Bughouse for Beginners: Survey of Opening Theory for Black...
...from the perspective of a ~2400 player.

Bughouse for Beginners: Survey of Opening Theory for Black...

JarlCarlander
JarlCarlander
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9

Preliminary Remarks on Chess and Bughouse Theory

Much of chess opening theory goes out of the window in bughouse. Some of the most common chess openings are just not feasible, or barely feasible, in bughouse. The Sicilian defense is at best experimental and unreliable.

The Caro-Kann defense is pretty much untenable. Tried and true openings like the Queen's Gambit and The Nimzo-Indian never arise, because they are based on early c pawn moves by White, which strong bughouse players know better than to make.

The Ruy Lopez is greatly inferior to the Italian Game, because the White light squared Bishop is more useful when directed against the f7 square than against Black's c6 Knight. In the Ruy Lopez, the light squared Bishop exerts long term pressure on Black by threatening to undermine Black's control of the e5 pawn. But this is just too slow a procedure in bughouse.

Some openings are tweaked, like the French Defense. Some openings which are disadvantageous in chess are more viable in bughouse. Openings which are considered cramped in chess are better in bughouse because they are less susceptible to certain piece drops. The St. George Defense is considered slow in chess, but it plays a Sicilian Defense-like role in bughouse. 

This is a quick, pragmatic guide to getting good bughouse games as Black. By 'good', I just mean not getting checkmated or losing a lot of material by move 9. I will give responses to 1.e4, to 1.d4, and then offer some ways around some annoying move order tricks. I will give the most essential details, and not much more. But this should be enough to help you avoid getting horrible positions. The most important thing to know about the openings in bughouse is when opening theory from chess is inadequate, and why. 

Dealing with 1.e4

The French Defense is a most flexible and reliable way to deal with 1.e4. You get to break the symmetry immediately, and adopt a waiting strategy which may culminate in some nice attacks. 

At the <2000 level, you will often encounter the Advance Variation. In this variation, most important difference in chess and in bughouse is that in bughouse, you don't play an early ...c5.

A strong chess player might worry that Black's position will be cramped. In chess, it very well might be. But in bughouse, it isn't cramped. It's just solid. 


If you're being positionally squeezed, you can often just sacrifice the Queen and start attacking on e3.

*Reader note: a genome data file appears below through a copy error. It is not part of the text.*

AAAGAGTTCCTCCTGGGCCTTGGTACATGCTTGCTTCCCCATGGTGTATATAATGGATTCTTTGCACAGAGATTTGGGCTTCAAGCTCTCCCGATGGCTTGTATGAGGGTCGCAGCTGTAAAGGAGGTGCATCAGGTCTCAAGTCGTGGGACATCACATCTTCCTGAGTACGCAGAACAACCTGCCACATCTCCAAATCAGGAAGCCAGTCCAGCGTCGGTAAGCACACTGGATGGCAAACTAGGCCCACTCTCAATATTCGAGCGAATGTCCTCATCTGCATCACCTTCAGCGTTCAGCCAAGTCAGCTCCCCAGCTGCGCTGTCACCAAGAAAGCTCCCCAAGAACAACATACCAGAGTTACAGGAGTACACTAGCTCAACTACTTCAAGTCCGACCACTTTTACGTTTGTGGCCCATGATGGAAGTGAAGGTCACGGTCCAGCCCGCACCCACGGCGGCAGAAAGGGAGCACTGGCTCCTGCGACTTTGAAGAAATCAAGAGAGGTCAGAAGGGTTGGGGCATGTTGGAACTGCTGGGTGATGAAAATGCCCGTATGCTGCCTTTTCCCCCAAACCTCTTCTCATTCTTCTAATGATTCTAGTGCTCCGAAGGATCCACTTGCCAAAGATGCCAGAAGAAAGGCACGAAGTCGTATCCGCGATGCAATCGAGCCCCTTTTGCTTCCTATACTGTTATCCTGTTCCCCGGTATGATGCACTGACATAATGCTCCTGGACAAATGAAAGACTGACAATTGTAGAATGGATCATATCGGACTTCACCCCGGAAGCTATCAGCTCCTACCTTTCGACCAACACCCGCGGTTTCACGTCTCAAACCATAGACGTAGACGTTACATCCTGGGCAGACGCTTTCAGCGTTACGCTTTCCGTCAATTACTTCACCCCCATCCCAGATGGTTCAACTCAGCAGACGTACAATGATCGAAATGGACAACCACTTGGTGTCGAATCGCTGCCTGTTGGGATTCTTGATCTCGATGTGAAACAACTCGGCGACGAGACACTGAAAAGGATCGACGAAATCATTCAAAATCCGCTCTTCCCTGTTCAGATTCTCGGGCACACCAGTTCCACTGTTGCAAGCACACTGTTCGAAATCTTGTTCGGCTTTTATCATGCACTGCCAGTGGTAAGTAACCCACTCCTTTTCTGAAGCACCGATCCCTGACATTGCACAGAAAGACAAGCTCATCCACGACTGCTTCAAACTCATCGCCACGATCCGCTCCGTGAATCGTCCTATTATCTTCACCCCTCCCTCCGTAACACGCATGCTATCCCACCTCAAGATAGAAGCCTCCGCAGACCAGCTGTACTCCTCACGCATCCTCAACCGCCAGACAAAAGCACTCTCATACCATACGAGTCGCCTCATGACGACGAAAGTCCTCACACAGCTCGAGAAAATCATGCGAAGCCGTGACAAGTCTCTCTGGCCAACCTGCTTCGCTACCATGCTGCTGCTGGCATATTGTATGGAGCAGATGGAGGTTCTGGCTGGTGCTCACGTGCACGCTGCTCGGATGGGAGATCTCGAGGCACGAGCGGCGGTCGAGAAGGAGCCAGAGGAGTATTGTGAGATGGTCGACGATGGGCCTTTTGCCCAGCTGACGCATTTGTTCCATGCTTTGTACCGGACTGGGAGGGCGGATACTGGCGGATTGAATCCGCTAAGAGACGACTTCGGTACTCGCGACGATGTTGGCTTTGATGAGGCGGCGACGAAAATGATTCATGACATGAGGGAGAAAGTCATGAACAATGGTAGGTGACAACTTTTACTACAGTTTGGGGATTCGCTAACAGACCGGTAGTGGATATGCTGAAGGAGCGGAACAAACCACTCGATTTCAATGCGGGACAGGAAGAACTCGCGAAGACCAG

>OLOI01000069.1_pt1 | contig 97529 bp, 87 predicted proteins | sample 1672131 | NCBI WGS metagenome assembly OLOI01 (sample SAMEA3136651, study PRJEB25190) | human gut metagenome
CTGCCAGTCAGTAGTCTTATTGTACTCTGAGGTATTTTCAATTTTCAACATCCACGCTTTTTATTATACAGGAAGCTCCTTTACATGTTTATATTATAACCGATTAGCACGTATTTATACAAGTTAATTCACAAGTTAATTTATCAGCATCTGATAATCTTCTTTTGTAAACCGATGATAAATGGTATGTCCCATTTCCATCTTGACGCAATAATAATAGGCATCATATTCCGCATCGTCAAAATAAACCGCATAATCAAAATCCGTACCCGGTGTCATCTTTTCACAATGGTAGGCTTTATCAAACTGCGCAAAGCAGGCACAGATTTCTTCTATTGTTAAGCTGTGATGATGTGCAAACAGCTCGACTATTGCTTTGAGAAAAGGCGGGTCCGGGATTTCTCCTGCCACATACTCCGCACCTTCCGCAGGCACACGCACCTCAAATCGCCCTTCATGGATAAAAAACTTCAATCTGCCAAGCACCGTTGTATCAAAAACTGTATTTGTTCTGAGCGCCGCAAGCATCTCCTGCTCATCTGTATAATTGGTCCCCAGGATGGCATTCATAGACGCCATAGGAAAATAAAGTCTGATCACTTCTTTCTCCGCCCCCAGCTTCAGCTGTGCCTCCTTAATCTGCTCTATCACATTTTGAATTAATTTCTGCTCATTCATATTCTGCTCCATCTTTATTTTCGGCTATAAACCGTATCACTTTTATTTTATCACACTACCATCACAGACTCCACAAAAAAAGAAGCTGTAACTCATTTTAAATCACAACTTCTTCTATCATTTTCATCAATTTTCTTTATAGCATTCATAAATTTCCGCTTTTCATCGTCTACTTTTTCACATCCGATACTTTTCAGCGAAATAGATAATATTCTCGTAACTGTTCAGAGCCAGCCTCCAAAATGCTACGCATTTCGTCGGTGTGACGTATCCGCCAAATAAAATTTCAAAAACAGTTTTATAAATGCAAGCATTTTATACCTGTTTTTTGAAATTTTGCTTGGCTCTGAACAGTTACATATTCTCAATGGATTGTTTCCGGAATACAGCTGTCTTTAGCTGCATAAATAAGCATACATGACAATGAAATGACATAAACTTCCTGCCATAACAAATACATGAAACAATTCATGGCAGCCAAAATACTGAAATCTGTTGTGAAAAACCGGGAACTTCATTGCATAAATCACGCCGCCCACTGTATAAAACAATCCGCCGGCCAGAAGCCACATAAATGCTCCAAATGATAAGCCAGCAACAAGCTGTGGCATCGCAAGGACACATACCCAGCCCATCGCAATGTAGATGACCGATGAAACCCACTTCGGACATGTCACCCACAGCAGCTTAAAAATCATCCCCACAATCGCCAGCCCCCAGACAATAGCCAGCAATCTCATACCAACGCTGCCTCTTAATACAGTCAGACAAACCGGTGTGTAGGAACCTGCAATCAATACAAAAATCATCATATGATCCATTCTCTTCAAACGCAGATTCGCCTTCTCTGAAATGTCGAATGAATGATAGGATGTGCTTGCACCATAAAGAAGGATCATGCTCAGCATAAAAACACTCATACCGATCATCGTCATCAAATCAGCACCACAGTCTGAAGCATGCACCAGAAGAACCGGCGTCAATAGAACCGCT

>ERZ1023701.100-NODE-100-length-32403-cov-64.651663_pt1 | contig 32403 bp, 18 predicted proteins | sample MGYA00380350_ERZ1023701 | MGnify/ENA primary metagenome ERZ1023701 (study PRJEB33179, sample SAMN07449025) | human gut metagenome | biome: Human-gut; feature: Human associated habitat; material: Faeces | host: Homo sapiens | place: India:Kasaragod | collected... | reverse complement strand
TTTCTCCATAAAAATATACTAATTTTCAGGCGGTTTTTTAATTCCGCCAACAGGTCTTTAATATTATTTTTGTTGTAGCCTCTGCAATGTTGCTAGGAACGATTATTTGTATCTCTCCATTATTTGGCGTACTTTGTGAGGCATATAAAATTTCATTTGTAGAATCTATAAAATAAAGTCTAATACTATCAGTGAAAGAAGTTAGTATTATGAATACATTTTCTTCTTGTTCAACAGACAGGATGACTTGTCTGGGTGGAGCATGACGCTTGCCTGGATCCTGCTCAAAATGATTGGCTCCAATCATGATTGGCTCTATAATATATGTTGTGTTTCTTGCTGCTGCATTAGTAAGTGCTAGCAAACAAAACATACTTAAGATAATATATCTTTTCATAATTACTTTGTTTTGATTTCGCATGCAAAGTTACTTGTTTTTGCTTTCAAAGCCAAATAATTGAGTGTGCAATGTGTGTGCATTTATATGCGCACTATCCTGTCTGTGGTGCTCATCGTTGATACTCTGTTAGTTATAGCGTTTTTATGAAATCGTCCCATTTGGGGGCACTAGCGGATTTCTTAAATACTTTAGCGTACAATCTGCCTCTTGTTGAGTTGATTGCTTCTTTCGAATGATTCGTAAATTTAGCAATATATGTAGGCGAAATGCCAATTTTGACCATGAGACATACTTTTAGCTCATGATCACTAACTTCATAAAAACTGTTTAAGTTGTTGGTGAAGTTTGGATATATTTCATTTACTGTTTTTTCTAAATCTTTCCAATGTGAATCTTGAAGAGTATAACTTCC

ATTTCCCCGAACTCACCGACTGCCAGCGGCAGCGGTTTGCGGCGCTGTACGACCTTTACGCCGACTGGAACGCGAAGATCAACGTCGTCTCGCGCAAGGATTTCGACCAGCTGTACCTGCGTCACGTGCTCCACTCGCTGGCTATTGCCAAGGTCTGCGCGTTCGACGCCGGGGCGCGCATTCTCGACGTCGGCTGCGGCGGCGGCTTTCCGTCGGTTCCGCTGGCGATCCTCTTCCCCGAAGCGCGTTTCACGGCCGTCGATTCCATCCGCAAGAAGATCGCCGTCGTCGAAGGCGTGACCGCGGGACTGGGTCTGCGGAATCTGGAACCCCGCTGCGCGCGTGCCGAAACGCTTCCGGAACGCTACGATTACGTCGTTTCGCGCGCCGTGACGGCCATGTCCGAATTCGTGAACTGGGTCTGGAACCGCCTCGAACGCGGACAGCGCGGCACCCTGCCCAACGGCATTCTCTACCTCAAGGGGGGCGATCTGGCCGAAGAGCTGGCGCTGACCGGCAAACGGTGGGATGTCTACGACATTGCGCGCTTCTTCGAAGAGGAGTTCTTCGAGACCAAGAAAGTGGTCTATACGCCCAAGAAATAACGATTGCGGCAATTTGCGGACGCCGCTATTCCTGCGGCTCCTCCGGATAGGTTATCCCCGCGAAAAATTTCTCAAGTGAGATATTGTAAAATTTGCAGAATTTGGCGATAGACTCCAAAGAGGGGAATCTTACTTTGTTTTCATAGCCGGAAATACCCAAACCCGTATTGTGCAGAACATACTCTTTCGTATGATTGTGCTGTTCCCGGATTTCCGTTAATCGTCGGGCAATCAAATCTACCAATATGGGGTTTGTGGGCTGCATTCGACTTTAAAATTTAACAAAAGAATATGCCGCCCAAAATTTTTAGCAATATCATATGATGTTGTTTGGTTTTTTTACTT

The pawn drop at e3 is often overwhelming, and well worth the Queen. 


White can also exchange the pawns. The key thing to know in the variation is that you can make good use of ...c5.


 Black can be sort of self-sufficient for a while here, while feeding their partner. 

White can also play 3.Nc3

An honorable fourth mention is if White does not play d4.


Dealing with 1.d4
In chess, when White plays 1.d4, the standard wisdom is that 2.c4 will follow. But the standard wisdom in bughouse is that most early c pawn moves are weakening. The upshot of this is that when White plays d4, you are usually going to be playing against a London System. In bughouse, the London System is a bit different. The c-pawn, if it moves at all, will only do so after a lot of preparation. Black can go in for more of less symmetrical moves, or Black can try to break the symmetry. I recommend the latter option. 

I figured this out after continuously losing to strong 1.d4 players. I lost many games like this...

Now I don't lose out of the opening to these players. Sometimes I manage to lose for other reasons, like slow play, poor middlegame, mouseslips, and Queen blunders. But not losing out of the opening is an important first step. 
Transposition Tricks and Responses
The most irksome thing White can do here is play 1.d4, let Black adopt the e6/d6 setup, then throw in e4. In this line, Black's position is quite congested. If Black is careful, this shouldn't happen. Sometimes, Black may need to play more actively with Bb4, instead of Be7.

Obviously more could be said. But these posts are for the benefit of <2000 rated players, so I will stop here. If you are interested in learning more, I cover some of these variations in more depth elsewhere.